Solar Energy at Saint Paul Public Schools

  • Solar energy is an effective means of further reducing the carbon footprint of an already efficient building.  However, solar energy should not be used to counteract energy waste, especially when energy efficiency and/or conservation opportunities are available.  The SPPS Facilities Energy Team places a higher priority on projects that are low cost, have short payback periods, and have additional non-energy benefits, such as reduced maintenance, improved comfort, and health and/or safety improvements.  The Energy Team is dedicated to reducing our reliance on fossil fuels through proven, cost-effective best practices.


    There are two types of solar energy technologies: photovoltaic and solar thermal.  Photovoltaic (PV) panels use semiconductors to transform solar energy into electricity that can be used within a building or sent back to the electrical grid.  Solar thermal panels have a working fluid that absorbs solar energy in the form of heat that is then used to produce hot water for use in the building.  SPPS currently owns one of each type of solar array. 

  • Solar Thermal Array at Creative Arts Secondary School

    Solar thermal array at Creative Arts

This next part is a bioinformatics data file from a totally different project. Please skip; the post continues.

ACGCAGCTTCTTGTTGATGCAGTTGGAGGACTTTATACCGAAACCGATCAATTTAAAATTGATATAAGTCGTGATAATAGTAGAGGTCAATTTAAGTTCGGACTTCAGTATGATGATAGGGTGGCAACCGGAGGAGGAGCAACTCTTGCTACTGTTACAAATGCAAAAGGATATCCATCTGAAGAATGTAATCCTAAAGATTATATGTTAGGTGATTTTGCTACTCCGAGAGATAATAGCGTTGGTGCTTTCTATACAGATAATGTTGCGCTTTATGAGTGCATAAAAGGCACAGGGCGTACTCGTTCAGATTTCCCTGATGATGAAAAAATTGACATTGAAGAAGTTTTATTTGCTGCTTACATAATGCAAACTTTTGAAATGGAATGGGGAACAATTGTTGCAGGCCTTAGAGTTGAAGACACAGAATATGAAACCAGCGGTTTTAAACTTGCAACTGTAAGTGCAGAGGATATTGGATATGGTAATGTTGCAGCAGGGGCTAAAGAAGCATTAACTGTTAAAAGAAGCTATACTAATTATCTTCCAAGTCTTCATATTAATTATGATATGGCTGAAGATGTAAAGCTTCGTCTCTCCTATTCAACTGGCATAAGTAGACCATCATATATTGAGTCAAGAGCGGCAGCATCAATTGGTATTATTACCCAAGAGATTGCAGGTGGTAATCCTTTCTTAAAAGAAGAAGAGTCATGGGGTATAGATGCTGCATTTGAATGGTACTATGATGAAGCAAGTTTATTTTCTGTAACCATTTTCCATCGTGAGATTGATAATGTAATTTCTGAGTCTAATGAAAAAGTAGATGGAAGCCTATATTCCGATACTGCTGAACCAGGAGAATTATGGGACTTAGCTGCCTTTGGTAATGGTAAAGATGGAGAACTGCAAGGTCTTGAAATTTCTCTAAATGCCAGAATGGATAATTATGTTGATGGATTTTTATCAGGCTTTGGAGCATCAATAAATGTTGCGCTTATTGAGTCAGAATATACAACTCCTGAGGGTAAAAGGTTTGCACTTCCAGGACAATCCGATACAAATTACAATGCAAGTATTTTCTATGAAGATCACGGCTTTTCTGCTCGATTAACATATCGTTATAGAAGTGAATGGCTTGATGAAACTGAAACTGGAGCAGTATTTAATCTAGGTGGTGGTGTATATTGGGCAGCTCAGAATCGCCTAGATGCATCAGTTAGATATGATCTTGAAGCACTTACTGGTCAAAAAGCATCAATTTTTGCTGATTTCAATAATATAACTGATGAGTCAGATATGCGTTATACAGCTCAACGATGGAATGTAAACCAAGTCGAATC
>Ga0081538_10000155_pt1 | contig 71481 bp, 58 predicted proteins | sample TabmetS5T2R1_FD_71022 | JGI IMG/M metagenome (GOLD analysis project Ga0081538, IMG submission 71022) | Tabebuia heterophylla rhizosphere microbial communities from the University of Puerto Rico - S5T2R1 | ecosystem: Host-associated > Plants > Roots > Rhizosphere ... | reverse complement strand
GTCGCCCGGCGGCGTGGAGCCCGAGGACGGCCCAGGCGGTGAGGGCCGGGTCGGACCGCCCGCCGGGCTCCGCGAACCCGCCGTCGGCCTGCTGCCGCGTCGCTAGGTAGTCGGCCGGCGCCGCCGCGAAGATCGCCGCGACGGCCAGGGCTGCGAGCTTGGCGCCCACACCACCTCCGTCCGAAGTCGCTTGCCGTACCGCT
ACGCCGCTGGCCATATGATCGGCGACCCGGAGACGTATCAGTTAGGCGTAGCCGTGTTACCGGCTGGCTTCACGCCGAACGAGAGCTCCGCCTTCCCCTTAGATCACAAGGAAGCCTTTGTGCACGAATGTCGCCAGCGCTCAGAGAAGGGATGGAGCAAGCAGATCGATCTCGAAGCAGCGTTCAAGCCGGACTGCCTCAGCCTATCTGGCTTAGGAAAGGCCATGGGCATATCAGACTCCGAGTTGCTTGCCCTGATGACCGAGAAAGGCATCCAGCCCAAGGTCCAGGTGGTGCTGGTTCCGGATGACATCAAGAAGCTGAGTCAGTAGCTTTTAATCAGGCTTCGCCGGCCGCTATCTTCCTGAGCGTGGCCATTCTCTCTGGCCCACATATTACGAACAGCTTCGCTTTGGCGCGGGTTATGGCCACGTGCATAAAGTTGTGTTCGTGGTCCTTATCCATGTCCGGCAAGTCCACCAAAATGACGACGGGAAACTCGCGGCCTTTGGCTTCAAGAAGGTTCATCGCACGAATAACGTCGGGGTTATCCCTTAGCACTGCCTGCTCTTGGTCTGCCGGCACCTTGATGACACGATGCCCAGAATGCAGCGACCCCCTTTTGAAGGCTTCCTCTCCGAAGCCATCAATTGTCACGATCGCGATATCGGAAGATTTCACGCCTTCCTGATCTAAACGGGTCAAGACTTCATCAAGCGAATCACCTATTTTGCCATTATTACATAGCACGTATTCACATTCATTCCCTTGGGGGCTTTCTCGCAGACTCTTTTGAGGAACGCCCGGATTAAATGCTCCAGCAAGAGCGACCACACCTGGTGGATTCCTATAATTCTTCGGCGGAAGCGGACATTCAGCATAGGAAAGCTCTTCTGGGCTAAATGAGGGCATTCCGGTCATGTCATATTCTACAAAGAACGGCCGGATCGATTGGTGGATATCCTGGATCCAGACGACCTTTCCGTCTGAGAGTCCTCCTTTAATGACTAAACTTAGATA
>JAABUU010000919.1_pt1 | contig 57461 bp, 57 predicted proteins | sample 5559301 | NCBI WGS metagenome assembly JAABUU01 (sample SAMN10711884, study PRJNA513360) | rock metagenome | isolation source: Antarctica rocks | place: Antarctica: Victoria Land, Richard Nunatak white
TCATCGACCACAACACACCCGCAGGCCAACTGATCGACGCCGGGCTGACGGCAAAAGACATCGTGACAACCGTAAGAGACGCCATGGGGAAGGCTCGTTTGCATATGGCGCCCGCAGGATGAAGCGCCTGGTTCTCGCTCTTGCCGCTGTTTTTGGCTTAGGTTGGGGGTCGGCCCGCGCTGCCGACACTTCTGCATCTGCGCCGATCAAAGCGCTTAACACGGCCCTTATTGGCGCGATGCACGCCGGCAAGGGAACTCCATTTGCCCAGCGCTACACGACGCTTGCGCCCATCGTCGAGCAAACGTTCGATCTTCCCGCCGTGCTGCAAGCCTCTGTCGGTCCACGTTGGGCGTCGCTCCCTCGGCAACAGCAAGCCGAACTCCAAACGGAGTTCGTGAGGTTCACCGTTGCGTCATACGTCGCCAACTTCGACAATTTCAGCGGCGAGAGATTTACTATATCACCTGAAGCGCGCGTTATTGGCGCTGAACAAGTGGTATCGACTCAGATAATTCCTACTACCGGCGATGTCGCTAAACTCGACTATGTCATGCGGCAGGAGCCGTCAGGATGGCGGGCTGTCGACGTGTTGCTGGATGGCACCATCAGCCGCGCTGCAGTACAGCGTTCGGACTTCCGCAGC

40 kBtu/hr Solar Thermal Array

  • Solar Photovoltaic (PV) Array at Battle Creek Elementary

    battle solar

    10 kW Photovoltaic Solar Array. 

  •  "It is far less expensive to save a kilowatt of energy than it is to produce a kilowatt of energy."


    We must first focus in energy conservation, then energy efficiency, then investment in renewable energy.

    image credit: VITAL Group of Companies



    Community Solar Subscription

    A cost effective way to add more solar energy to our portfolio is to subscribe to a community solar garden.   A solar garden is a community shared PV solar array or "garden" that provides electricity to grid-connected subscribers.  SPPS would enter a Power Purchase Agreement (PPA) with a solar developer to launch construction of a solar garden.  In 2018 SPPS issued an RFP to solar developers that lays out the terms of the agreement to ensure SPPS is protected should the panels underperform and that SPPS benefits from reduced electricity rates while also ensuring that the energy saving measures already in place for SPPS remain available to the District.  SPPS received no responses to the release of the RFP in 2018. In Minnesota, there is a clause that the solar garden must be located in an adjoining county. SPPS is located in  Ramsey County, a very urban county. Most new or current solar garden projects are being built in southern Minnesota counties

    Solar Roof Feasibility Study

    Additional solar arrays can be installed on the roofs of SPPS buildings, but there are many considerations that need to be taken into account, including financial benefits, maintenance/ownership implications, legal considerations, and environmental impact.   A solar array feasibility study was undertaken in 2019 to determine which SPPS buildings would be good candidates for installation of a rooftop solar array.  Read more about the study..